Beginners and Beyond in the Wind River Range, Wyoming

Sierra Club Outings Trip # 13157A, Backpacking


  • Explore Wyoming mountains renowned for their beauty
  • Hike in inspirational settings with experienced leaders
  • Enjoy great company while learning new skills


  • Educational and practical instruction in backpacking
  • Tasty, vegetarian-friendly meals
  • First night’s lodging at a rustic lodge


DatesJul 20–27, 2013
Difficulty3 (out of 5)
StaffPam Dalitz

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Trip Overview

The Trip

The southern Wind River mountain range affords a wilderness experience to make this backpacking trip truly memorable. Forming an unbroken line of beautiful wild lands for a hundred miles, their crest marks the Continental Divide. There are 45 peaks over 13,000 feet, and more than 1,300 lakes are sprinkled across the highest mountains in Wyoming, all fed by the clearest streams you’ve ever seen.

In this range, seven of the ten largest glaciers in the lower 48 have left their mark. The landscape is covered with rugged, serrated granite peaks, ridges and walls, alpine cirques, and magical hanging valleys. The “wow” of your trip will be a day-hike to a high pass for an overlook of the fabled Cirque of the Towers. The Cirque forms a 300-degree arc of granite towers above a lake that is almost surreal. Part of the fascination with this area lies with its remote location and the lack of visitors up until 50 years ago.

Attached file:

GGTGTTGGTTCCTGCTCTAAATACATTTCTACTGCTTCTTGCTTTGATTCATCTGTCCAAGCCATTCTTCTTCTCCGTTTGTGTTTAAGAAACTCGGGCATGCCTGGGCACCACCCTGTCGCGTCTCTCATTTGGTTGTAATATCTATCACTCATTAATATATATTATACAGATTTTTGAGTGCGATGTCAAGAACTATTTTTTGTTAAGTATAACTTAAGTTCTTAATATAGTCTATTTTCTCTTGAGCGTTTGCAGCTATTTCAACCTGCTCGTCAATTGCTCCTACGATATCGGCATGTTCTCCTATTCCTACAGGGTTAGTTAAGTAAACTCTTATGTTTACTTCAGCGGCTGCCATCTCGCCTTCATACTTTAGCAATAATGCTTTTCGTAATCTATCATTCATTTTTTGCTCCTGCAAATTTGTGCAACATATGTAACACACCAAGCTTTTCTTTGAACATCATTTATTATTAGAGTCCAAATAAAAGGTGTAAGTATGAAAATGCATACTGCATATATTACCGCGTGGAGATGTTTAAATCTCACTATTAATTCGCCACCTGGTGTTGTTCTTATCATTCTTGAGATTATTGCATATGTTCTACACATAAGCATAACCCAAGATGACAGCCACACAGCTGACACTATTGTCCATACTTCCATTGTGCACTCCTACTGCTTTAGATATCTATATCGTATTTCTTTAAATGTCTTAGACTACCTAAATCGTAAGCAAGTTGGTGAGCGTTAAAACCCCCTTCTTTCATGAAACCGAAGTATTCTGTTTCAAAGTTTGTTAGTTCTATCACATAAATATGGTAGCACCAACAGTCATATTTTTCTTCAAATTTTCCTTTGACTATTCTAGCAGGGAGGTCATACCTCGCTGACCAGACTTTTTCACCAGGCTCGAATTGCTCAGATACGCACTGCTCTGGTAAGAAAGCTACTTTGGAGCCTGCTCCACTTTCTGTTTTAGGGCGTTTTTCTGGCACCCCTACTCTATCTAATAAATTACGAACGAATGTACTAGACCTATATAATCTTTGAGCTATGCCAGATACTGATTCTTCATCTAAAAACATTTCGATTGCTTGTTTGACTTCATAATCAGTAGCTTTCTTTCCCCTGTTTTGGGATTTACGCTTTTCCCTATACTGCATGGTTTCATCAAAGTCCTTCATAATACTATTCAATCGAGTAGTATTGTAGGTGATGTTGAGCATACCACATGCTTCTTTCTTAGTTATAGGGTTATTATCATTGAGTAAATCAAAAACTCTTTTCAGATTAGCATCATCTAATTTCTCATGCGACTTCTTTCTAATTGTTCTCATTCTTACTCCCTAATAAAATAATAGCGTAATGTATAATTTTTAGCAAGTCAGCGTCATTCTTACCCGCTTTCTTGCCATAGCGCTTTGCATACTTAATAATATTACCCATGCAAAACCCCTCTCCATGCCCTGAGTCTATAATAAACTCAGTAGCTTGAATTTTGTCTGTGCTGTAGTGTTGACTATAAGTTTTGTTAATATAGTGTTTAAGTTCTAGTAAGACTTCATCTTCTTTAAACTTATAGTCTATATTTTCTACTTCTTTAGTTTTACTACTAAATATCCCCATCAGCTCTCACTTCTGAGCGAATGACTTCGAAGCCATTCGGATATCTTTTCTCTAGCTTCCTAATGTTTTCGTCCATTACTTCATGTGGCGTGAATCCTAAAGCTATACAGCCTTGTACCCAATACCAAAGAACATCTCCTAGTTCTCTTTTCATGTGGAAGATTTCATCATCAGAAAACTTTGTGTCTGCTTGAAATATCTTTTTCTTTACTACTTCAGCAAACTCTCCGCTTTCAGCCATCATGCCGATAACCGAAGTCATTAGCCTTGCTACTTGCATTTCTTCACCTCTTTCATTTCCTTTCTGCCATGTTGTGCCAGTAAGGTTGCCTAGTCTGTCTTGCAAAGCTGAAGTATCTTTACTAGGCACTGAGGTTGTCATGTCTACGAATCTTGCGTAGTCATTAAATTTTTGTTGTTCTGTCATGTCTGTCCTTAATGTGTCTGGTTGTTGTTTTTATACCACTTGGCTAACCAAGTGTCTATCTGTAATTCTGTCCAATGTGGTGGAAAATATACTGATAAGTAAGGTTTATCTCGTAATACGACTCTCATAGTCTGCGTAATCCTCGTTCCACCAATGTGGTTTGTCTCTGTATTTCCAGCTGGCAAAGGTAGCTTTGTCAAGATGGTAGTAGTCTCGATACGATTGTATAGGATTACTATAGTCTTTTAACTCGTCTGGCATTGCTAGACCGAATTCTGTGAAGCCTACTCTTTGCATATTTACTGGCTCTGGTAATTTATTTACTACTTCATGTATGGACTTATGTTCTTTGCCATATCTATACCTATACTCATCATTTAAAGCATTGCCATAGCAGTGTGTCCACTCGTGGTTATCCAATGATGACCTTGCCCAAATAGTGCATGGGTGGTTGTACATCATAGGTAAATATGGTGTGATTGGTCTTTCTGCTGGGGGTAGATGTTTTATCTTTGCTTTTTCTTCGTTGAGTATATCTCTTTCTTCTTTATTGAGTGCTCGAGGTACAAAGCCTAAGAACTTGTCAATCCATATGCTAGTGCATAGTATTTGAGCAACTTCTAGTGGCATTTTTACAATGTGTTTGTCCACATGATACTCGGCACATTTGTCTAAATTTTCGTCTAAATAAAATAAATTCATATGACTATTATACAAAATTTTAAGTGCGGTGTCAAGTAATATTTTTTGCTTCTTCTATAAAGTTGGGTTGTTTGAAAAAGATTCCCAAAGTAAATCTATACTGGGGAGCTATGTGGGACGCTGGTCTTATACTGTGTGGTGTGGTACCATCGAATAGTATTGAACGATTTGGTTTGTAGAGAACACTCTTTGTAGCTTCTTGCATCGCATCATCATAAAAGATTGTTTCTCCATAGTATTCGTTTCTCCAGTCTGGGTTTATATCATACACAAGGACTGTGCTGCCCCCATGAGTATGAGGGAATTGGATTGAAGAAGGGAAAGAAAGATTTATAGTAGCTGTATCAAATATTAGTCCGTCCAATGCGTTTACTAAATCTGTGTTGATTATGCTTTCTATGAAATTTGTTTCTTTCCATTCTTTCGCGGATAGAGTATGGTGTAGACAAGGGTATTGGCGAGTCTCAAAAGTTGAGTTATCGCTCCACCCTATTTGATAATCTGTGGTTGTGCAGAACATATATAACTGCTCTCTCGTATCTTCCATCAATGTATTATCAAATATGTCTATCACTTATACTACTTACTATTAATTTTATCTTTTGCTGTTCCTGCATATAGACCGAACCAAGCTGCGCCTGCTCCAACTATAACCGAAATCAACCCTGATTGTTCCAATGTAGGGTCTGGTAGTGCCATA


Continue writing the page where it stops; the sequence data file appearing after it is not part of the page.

The Winds are a critical part of the Greater Yellowstone Ecosystem and help support the biodiversity required to maintain its healthy natural system of both flora and fauna.

Whether you have only a little hiking and camping experience, or just the desire -- if you want to improve your skill and confidence while enjoying a sensational location with experienced leaders, this trip is for you!

By the way, most participants also find that spending time in the company of other concerned, like-minded Sierra Clubbers from across the country is an added bonus to your vacation.

Your adventure will start at a remote rustic lodge near a popular trailhead. While there, you’ll have plenty of time to ask specific questions while reviewing topics like these:

  • Equipment, clothing and how to properly load your backpack
  • Safe wilderness travel: common problems in the backcountry and how to avoid them
  • Wilderness ethics and low-impact (Leave No Trace) camping
  • Our route and basic navigation skills
  • Planning your own wilderness travel